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Zina, yes, Bloomington is where Grey Larsen is. By some strange twist of fate, I have yet to meet the man, but I have confidence that I will soon. And I do love it that the harp sounds good no matter what I do to it - not so with the fiddle. On the other hand, it’s a lot harder for me to pick up the faster tunes as quickly on the harp…I consider myself a much better harper than fiddler, but my fingers seem to get in the way when I try to play dance tunes on the harp if I haven’t learned them really solidly by myself first. But, heck, I can drone and I can chord!

Linda, that’s a marvelous welcome, to hear somebody say that having a harper makes a community more complete. Thank you.

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Great post Jorg. I always enjoy it when somebody posts the same sort of thing I’ve been thinking and feeling, and makes it all come across so well.

Elia and Linda, your conversation made me realize that one of the aspects of this online Session that I like so much is that it’s more diverse than what’s available to me in my hometown. We have every possible trad instrument represented here, people from many different countries, youngsters and oldsters, etc. Makes for a great circle—the friendliest on the Web and as welcoming as any realworld session I’ve been to.

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Thanks, Will. I feel exactly the same about it when somebody else manages to do that.
Side effect: I can

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Good lord! J

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Zina - Supposedly, he and I will be at the same house party this evening…the only reason I haven’t been to his session yet is my dratted schedule. If I get a chance, I will tell him hello for you and that you’ve, umm, "got plans for him". πŸ™‚

Will - you’re absolutely right…I know where to find a community of other harper/ists, but it is wonderful to find a diverse group of folks and instruments that still manages to have a community feel to it.

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Plans for him? Nahhh…just plans in general. πŸ™‚

J

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Who said I was looking for GOOD English, Zina? I

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Funny, J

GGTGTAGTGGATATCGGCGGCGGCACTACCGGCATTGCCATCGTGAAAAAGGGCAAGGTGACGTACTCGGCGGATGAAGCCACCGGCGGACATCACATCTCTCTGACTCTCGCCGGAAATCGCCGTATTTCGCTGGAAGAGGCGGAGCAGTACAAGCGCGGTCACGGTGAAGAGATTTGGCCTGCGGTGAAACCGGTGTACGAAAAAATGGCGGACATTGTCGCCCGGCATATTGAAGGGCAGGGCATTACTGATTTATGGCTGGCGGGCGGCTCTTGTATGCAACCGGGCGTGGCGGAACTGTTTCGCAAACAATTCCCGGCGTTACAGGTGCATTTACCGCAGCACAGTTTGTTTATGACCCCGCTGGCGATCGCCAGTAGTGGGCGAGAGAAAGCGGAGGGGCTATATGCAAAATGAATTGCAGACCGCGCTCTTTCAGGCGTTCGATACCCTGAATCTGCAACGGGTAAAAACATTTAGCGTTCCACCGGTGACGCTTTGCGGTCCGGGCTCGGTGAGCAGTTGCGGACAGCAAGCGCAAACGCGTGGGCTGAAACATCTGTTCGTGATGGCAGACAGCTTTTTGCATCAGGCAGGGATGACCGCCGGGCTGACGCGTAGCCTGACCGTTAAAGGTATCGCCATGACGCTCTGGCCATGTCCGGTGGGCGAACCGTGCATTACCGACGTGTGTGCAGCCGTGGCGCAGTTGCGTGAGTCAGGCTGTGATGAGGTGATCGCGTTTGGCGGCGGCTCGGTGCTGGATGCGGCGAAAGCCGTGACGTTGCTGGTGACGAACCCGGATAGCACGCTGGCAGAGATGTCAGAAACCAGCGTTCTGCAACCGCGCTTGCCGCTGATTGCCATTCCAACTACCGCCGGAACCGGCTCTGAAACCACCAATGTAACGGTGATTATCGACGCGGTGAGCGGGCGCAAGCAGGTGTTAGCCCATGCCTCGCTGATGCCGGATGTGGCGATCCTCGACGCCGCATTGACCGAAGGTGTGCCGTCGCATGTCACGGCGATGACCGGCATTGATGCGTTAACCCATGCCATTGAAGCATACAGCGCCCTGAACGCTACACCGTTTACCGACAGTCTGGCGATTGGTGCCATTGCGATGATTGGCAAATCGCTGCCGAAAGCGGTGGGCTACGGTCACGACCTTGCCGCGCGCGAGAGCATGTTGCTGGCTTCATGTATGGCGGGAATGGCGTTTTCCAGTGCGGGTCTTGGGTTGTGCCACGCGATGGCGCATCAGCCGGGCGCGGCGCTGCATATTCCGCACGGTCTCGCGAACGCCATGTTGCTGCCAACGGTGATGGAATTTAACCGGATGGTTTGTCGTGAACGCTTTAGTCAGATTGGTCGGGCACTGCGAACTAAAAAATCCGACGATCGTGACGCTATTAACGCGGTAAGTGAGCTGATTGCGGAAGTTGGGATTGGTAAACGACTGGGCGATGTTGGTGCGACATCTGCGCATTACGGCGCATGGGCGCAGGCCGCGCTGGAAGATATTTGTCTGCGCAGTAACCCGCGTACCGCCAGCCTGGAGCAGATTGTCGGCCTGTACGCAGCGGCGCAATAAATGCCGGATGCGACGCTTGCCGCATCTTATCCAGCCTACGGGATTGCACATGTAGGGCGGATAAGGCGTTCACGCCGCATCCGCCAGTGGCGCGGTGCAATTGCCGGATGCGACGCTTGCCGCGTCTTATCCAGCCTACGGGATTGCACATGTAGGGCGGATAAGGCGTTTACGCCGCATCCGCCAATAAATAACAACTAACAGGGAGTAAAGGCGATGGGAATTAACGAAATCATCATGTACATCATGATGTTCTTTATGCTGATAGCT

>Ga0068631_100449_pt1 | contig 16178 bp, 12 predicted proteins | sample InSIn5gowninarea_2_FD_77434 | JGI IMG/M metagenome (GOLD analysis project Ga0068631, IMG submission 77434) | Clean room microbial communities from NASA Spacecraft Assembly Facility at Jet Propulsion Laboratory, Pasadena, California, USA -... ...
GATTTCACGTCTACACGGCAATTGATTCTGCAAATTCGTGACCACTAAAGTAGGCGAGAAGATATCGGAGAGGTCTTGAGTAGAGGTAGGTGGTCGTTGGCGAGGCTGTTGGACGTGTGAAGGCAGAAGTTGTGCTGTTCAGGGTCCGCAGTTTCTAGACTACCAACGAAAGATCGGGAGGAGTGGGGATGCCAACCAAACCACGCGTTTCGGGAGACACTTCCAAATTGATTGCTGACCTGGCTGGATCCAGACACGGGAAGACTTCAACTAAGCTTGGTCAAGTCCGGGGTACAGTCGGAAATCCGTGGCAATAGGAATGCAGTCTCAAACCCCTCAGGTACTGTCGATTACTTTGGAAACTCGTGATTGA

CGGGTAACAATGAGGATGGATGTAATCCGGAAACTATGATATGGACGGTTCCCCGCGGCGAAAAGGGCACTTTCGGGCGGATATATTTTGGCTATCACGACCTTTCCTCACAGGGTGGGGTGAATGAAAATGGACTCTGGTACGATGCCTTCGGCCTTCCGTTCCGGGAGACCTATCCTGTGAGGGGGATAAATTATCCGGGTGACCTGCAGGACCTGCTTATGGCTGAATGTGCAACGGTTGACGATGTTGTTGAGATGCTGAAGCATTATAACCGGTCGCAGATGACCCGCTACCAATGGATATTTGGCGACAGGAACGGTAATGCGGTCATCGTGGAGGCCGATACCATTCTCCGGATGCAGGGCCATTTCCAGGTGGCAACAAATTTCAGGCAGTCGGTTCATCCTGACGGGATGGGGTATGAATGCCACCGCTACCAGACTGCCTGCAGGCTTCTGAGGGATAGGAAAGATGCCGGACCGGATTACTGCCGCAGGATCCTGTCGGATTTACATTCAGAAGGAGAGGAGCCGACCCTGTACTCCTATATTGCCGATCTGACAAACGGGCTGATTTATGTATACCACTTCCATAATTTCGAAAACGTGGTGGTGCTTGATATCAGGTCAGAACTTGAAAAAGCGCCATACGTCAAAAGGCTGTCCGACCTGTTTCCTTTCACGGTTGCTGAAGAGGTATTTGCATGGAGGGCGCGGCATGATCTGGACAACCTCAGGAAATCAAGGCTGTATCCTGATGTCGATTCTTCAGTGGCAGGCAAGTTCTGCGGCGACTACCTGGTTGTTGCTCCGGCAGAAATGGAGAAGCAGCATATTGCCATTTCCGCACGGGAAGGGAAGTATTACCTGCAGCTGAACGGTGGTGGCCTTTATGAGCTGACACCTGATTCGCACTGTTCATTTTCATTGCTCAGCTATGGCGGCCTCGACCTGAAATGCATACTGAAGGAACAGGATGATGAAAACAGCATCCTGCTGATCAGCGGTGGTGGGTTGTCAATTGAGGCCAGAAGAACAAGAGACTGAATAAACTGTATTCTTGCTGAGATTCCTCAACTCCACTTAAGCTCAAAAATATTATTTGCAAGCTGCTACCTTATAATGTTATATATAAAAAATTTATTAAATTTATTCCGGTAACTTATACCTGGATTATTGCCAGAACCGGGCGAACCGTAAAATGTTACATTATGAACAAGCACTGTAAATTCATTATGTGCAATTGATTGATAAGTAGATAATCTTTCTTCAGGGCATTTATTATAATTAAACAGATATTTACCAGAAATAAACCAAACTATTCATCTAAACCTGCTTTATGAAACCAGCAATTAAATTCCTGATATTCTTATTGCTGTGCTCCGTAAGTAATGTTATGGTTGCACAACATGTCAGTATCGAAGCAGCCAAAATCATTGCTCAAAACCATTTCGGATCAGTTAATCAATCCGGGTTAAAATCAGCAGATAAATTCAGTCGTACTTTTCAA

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Thank you, Zina.

As we say here: You put a flea into my ear! (Hope you can make sense of that)

Last night in the pub I told my love about the — very distant — possibility of taking a trip across the Atlantic. And had a hard time afterwards to convince her to pour me another Guinness…
There may be more obstacles than I exspected…

J

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Tell her the States is a lovely place to have a honeymoon, J

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Okay, here’s where I REALLY start showing how stupid I am: Who are Grey Larson and Kevin Crawford?

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Hi Lars, and fellow pickers and players.

My name is Hans, and I’m besed in Oslo, Norway (same as you, Halldor…). I currently play in a trio, Ugrass (Ditchweed, that is in english), together with a flute- and a fiddle player. I’m a bluegrass picker myself, lending what knowledge I may have to this irish/bluegrass/celtic band of ours. I grew up with my father being probably the only Norwegian making a living (more or less, that is…) as a bluegrass banjo player. I therefore started out playing the banjo-killer, also known as guitar on a Martin HD-28. I’ve now been playing on and off stage for about 13 yrs.

Apart from noodling on the guitar, I work as a copyright lawyer (paying my dues to the hand that once fed me), currently in the field of litterature. Being married and father of a 2 year old junior picker, I don’t get arund to The Dubliner (in Oslo) and other such places as much as I might want to, but every now and then I may be observed on stage in some crummy little bar. My kind of bar, that is…

Happy spring time, everybody, and to those who deserve it; thanks for The Session!

Hans

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Linda, Gray Larson is an American fluter (who lives in Bloomington Indiana). He wrote the tune Thunderhead, which you might hear a fair amount. Try http://www.larsonandleague.com for more info.

Kevin Crawford is also a fluter, he plays with Lunasa — definitely one of the top fluters in the hot young player category. (He ably replaced Michael McGoldrick in Lunasa.) Lunasa’s web site is http://www.lunasa.ie .

What’s not knowing who some players are got to do with being stupid? πŸ™‚

Zina

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Thanks, Zina! I suppose a better word would be ignorant? There’s just a lot I don’t know when it comes to the names of "known" people or groups…a LOT! I’ve been hanging out in sessions for several years now and all these names I see mentioned here from time to time are a mystery to me. Lunasa?

Linda